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GW Cancels Undergraduate Study Abroad in Japan For Spring Semester | Schools

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GW Cancels Undergraduate Study Abroad in Japan For Spring Semester

This story comes to us from Jill Sankey:

As of Friday morning, the university has decided to cancel undergraduate study abroad in Japan for spring 2011 citing security reasons. Graduate programs there do not begin for several weeks.

According to Donna Scarboro, associate vice president for international programs, 13 students were studying or planning to study in Japan during the spring semester.

Seven undergraduate students and one graduate student were in Japan, while four undergraduate students and on graduate student were scheduled to travel to Japan at the end of the month to begin their programs.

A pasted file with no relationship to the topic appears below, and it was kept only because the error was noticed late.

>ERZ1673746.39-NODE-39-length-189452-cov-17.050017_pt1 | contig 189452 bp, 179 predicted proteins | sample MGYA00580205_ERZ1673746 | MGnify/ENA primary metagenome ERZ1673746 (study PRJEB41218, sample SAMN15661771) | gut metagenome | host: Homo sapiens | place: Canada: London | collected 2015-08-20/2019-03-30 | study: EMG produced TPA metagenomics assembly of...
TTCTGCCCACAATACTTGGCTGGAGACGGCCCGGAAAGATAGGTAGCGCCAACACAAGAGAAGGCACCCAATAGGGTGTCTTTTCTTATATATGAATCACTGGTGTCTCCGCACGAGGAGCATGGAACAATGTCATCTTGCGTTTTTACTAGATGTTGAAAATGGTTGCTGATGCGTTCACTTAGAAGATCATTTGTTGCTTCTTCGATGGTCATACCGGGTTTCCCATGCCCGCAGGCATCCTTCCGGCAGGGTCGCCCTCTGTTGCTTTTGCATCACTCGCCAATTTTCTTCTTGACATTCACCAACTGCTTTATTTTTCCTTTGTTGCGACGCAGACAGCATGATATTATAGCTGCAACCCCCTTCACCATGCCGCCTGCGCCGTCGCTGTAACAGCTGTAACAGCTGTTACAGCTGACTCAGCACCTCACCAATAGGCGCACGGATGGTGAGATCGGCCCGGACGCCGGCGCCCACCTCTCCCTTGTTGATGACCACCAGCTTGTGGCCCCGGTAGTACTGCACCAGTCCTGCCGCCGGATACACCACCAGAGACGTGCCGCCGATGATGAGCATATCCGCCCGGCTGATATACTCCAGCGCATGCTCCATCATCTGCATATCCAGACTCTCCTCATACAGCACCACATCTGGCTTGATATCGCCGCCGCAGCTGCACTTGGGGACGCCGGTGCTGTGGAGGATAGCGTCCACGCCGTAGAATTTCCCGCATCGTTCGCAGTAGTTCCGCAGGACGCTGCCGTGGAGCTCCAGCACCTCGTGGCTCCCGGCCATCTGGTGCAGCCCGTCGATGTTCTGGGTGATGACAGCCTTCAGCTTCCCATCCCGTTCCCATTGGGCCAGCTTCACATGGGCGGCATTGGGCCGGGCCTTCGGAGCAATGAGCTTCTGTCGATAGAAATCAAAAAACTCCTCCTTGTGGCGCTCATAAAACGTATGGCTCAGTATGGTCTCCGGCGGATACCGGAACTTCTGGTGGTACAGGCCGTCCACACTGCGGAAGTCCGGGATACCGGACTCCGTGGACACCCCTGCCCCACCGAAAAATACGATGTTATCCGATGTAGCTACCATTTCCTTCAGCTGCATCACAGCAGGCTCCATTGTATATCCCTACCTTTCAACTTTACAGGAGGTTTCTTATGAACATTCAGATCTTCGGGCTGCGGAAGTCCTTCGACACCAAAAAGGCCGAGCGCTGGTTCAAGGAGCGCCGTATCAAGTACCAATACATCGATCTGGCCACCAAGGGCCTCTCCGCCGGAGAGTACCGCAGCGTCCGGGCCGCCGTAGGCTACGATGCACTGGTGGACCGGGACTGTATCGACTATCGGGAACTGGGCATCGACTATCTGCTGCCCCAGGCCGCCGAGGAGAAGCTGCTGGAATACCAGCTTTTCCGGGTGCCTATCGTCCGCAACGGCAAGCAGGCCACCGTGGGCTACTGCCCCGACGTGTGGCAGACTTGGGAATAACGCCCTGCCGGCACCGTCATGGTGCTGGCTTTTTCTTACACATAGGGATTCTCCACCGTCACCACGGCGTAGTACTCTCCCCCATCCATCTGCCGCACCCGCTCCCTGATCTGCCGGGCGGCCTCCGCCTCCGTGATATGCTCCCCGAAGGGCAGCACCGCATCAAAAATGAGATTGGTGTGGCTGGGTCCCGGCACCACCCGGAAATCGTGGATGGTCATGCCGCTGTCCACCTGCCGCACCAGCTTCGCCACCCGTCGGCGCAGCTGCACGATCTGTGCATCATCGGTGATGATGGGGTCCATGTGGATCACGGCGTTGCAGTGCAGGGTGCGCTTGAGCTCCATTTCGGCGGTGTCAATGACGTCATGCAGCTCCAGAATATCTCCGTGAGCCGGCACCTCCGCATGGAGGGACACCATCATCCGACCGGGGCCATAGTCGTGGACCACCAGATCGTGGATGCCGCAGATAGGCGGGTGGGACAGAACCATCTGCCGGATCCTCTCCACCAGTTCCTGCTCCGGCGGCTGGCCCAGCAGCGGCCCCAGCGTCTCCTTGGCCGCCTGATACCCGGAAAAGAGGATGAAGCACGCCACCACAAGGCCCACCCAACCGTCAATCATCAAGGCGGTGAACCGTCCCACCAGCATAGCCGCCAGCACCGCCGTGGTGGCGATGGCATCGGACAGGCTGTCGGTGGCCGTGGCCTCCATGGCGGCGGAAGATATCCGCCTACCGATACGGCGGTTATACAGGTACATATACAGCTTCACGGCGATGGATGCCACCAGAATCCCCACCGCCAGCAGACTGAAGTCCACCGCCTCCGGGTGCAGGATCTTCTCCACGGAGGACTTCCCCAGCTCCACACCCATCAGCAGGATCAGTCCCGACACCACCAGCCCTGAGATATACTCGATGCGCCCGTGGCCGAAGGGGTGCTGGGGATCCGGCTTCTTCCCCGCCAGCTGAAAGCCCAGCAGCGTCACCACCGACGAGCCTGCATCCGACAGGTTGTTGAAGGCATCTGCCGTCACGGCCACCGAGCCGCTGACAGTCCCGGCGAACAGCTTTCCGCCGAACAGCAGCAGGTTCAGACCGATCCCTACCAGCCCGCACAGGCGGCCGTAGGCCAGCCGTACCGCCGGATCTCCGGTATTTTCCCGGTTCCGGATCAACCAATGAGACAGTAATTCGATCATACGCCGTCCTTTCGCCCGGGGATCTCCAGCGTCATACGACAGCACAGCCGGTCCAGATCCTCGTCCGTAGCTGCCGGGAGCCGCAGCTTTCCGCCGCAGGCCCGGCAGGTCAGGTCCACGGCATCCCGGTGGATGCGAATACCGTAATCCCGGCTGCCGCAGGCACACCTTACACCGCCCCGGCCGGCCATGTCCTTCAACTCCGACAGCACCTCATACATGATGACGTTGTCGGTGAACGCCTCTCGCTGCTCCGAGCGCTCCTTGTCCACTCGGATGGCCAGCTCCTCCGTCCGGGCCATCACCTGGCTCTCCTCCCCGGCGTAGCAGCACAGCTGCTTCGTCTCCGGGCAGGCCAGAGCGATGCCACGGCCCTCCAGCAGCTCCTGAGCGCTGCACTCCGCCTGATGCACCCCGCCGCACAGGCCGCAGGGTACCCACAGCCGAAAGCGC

The seven undergraduate students who were in Japan have left or have already booked flights out of Japan, Dr. Scarboro said, and the graduate student has chosen to remain in the country.

The university is working with the five students who were on break in South Korea and China prior to the start of classes – the spring semester in Japan begins in April – and who left their belongings in Japan.

The 13 students were scheduled to participate in programs at several institutions, including Waseda, Kyoto, Sophia and Nanzan Universities. Though some of the institutions did not cancel their programs, GW decided to call the students back due to the unsafe conditions.

According to Dr. Scarboro, the university will work with affected students on a case by case basis, and if students need the missed coursework to graduate on time, GW will cover summer courses for them.

“We are very fortunate to have dedicated and knowledgeable professionals in the GW Study Abroad Office who have the right systems and protocols to get in touch quickly with colleagues abroad, and others who can provide information,” said Dr. Scarboro.

According to Dr. Scarboro, the office stayed in close contact with students and acted quickly to ensure their safety.

“We are very grateful that all our students are safe, and we send our support and best wishes to the good people in Japan as they begin the recovery process,” she said.



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